Members of Native American tribes in New England gather where pilgrims originally settled to mourn indigenous peoples, “who have suffered centuries of racism and ill-treatment,” the Associated Press (AP) reported Thursday.
The National Day of Mourning in Plymouth, Massachusetts, is supposed to draw attention to the “disease and oppression” that European settlers brought with them, the article read.
– UAINE (ndnviewpoint) (@ mahtowin1) October 21, 2021
“We natives have no reason to celebrate the arrival of the pilgrims,” said Kisha James, a member of the Aquinnah Wampanoag and Oglala Lakota tribes.
“We want to educate people so that they understand that the stories we all learned in school about the first Thanksgiving are nothing but lies. Wampanoag and other indigenous peoples have certainly not lived happily ever since the arrival of the pilgrims,” James said. “For us, Thanksgiving is a day of mourning because we remember the millions of our ancestors who were murdered by uninvited European colonists such as the pilgrims. Today we and many indigenous peoples around the country say: ‘No thank you, no give’. “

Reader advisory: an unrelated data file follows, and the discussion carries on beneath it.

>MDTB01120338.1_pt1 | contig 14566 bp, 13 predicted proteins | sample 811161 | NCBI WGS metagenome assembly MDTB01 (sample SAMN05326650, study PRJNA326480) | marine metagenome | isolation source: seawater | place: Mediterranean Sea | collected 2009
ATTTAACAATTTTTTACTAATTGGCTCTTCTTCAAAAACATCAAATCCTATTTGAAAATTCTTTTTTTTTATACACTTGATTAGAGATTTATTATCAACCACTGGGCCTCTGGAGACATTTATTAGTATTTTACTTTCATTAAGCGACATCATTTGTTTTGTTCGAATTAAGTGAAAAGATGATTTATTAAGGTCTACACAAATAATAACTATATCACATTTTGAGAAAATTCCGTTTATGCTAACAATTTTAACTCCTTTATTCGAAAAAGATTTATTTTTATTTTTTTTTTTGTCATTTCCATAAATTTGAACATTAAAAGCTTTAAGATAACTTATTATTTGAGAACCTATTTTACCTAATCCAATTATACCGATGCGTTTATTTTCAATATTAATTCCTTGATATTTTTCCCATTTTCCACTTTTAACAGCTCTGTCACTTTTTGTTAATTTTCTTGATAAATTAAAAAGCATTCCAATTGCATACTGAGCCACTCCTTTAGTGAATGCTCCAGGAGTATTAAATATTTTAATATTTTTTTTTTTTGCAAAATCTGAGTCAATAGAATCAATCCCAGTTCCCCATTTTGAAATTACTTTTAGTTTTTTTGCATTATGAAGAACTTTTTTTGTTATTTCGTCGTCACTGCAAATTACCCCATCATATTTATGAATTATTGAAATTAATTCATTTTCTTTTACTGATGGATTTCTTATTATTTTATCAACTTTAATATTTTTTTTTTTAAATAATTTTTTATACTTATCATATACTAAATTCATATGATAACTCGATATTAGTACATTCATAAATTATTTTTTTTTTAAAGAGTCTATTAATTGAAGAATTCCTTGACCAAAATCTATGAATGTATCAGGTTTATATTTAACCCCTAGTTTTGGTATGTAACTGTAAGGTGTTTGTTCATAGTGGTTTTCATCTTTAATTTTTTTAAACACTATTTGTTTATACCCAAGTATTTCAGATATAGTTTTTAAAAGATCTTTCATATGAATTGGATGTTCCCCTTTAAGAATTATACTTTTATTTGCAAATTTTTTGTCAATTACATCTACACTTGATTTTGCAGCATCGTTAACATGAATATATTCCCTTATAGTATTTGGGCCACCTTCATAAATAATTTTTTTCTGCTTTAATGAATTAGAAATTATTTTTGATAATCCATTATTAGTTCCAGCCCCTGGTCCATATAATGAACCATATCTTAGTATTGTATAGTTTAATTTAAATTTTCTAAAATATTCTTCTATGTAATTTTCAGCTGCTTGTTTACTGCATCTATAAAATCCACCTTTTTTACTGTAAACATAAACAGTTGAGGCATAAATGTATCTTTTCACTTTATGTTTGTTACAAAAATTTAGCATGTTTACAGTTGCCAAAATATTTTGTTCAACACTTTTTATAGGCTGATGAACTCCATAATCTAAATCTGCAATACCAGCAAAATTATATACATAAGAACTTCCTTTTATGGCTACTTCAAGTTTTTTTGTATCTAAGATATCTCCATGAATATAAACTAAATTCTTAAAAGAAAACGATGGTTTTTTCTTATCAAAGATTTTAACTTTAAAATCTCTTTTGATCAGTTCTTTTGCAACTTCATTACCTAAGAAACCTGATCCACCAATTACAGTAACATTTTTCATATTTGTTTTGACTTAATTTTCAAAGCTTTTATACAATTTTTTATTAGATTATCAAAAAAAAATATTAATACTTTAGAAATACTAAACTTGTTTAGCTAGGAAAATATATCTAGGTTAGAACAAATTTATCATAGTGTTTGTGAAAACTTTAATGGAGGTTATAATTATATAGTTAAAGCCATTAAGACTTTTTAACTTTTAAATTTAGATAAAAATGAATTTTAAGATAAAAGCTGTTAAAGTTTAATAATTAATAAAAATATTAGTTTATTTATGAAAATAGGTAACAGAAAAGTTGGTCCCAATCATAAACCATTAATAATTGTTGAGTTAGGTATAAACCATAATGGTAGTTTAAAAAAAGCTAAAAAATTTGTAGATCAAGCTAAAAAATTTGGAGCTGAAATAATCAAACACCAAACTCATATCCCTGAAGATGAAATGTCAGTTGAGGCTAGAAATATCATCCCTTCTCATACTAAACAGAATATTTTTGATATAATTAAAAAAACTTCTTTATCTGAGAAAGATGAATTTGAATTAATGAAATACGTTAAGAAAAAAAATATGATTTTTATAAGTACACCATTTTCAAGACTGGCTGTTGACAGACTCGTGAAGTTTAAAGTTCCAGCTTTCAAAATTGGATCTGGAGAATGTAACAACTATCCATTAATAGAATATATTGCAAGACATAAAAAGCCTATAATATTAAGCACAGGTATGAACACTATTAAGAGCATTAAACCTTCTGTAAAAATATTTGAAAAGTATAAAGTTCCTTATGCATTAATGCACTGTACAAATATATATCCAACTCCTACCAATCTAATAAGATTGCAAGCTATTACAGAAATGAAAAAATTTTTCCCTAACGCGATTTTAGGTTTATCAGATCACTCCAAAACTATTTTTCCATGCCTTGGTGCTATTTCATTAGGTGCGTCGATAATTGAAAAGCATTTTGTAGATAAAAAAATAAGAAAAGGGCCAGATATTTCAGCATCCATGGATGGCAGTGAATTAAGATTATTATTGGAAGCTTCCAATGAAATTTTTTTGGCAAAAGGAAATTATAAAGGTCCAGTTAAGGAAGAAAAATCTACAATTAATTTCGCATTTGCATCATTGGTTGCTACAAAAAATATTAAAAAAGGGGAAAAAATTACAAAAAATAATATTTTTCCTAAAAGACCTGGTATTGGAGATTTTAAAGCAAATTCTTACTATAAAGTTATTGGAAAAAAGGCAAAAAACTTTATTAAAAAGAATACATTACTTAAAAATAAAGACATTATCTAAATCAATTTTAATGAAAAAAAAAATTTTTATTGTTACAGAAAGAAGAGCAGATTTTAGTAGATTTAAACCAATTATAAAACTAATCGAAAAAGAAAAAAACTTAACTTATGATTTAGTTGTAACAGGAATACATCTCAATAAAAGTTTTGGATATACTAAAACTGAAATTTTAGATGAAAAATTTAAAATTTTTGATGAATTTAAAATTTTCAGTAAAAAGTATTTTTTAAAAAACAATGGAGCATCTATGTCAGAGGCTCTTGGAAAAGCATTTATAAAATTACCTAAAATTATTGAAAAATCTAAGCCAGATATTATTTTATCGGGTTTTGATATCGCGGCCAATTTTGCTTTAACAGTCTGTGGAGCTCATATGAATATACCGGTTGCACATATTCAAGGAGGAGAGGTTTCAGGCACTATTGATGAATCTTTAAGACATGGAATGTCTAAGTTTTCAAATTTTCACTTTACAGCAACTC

It marks the 52nd year of the United American Indians in New England organized the gathering. The first took place in 1970.
According to its Facebook page, the group said, “We educate and organize about denial of racism and genocide perpetuated through pilgrimage mythology and the Thanksgiving myth.”
– Massachusetts Peace Action (MAPA) (@masspeaceaction) November 23, 2021
Participants arrive at noon on Cole’s Hill, a hill overlooking Plymouth Rock, and will live stream the event according to the AP.
But honoring the founding of Plymouth in 1620 was not meant to turn a blind eye to the horrific story of American slavery that began in 1619 in Virginia, Breitbart News’s Rebecca Mansour wrote:
And to celebrate Thanksgiving is not to reject the atrocities committed against our native society, even sadly in the hands of the descendants of the pilgrims. On Thanksgiving, we recognize that the pilgrims and the natives did, in fact, meet in peace in November 1621. We celebrate their history – and the ritual rebuilding of it with a turkey feast and thanksgiving prayers – to acknowledge our highest hopes, not to launder our history or minimize our mistakes.
The Thanksgiving holiday confirms who Americans want to be because “it remembers who the pilgrims actually were,” she said.